By Armen ZakarianThe Armenian government pushed its proposed budget for next year through parliament on Thursday after increasing its projected expenditures by 6 billion drams ($10.7 million) to placate some pro-government deputies that threatened to scuttle the bill.
The final version of the 2004 budget calls for 287 billion drams ($508 million) in revenues and 317.5 billion drams in expenditures, or slightly less than had been budgeted for this year. It was passed by the National Assembly in conjunction with a package of government amendments to Armenia’s tax legislation which are aimed at combating corporate tax evasion.
Deputies from various parliament faction submitted hundreds of budgetary proposals that, if accepted, would have committed the executive to as much as 20 billion drams in additional spending. The three-party cabinet of Prime Minister Andranik Markarian made it clear as recently as last Tuesday that it can only agree to one tenth of the sum.
The unexpected softening of its position appears to have followed last-minute consultations between Markarian’s Republican Party (HHK) and its two junior coalition partners. Deputies representing one of them, the Orinats Yerkir Party, were particularly critical of the initial spending allocations and the taxation changes appended to them.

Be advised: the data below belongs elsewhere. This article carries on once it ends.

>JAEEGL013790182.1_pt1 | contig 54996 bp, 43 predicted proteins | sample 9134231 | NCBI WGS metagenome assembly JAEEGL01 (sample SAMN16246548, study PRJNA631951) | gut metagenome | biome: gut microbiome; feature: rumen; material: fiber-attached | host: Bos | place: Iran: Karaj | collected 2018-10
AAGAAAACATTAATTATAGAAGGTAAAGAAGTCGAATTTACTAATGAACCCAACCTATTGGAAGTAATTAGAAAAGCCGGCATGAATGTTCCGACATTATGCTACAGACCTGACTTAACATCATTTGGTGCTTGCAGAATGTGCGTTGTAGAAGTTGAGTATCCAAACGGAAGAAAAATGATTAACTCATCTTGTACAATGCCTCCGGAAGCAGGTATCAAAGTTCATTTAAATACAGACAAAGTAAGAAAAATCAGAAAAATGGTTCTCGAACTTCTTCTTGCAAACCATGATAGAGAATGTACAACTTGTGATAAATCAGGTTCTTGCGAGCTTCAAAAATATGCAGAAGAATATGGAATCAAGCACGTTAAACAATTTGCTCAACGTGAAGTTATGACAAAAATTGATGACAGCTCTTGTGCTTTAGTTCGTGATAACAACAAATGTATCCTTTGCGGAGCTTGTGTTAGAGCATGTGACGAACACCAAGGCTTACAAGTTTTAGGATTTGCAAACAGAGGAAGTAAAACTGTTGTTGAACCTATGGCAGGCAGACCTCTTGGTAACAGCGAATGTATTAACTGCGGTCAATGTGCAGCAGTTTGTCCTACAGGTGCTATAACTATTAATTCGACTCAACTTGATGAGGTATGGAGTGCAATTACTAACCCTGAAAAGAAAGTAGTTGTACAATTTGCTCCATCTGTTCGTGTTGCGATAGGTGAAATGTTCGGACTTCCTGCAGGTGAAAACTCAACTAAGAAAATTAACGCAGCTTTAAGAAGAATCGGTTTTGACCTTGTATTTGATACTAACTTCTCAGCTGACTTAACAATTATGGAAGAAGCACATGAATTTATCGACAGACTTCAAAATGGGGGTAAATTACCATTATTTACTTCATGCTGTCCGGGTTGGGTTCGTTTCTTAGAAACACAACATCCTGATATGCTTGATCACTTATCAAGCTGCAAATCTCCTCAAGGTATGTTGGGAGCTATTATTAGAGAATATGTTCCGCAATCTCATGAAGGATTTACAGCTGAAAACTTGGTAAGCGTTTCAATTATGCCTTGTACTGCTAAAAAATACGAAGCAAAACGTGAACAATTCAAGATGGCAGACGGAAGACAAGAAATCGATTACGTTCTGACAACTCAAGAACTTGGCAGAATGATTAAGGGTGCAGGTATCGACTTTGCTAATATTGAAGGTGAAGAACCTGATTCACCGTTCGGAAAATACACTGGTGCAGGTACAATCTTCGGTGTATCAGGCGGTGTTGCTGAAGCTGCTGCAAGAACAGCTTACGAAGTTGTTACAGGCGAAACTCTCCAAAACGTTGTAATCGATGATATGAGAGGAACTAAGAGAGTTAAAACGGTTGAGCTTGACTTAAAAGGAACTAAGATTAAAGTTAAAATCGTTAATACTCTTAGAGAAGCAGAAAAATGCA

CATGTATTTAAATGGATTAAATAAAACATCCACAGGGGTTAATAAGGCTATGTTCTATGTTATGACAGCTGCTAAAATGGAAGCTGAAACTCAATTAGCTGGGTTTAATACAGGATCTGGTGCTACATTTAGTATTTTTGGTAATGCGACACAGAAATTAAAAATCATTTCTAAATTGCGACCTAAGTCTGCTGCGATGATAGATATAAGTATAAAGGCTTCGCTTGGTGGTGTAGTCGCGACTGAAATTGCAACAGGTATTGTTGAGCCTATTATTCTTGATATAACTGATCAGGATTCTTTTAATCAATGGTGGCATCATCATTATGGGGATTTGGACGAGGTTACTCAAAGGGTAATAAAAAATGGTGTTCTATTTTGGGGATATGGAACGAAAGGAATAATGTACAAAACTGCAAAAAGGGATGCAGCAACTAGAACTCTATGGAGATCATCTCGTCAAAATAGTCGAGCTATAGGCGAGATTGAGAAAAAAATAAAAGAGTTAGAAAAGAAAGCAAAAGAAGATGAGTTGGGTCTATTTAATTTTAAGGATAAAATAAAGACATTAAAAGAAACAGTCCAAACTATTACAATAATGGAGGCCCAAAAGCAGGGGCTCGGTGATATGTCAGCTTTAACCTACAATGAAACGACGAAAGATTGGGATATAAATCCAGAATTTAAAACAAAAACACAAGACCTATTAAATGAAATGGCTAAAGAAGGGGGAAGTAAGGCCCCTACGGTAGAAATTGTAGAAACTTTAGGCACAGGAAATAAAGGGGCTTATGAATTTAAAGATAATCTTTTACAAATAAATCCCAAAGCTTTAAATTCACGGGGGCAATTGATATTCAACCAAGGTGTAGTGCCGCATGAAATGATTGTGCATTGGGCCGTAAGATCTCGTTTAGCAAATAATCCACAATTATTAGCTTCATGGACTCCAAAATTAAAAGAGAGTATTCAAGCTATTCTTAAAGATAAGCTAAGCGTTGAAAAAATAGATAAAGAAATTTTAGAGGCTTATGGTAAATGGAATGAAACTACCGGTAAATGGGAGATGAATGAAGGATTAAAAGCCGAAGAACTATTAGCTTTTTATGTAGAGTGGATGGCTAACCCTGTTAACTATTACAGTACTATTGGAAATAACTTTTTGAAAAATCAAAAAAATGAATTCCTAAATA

Sources told RFE/RL that President Robert Kocharian met the Orinats Yerkir leader and parliament speaker Artur Baghdasarian on Wednesday to warn him against attempting to disrupt the bill’s passage. The information was effectively confirmed by another senior Orinats Yerkir lawmaker, Samvel Balasanian. He also indicated that the increase in the 2004 expenditures was a concession to his party which has the second largest faction in the Armenian parliament.
Despite the overall drop in the planned expenditures, the government plans to spend more on education, health care and social programs next year through a 16 percent increase in its tax revenues.
Still, the Armenian military will remain the single largest recipient of the scarce public funds. Its official budget will grow by 12 percent to 49.6 billion drams ($87 million) in 2004. Its huge relative size reflects Armenia’s unresolved conflict with Azerbaijan over Nagorno-Karabakh.
(Photolur photo: Markarian, right, talking to his coalition partners in parliament on Thursday.)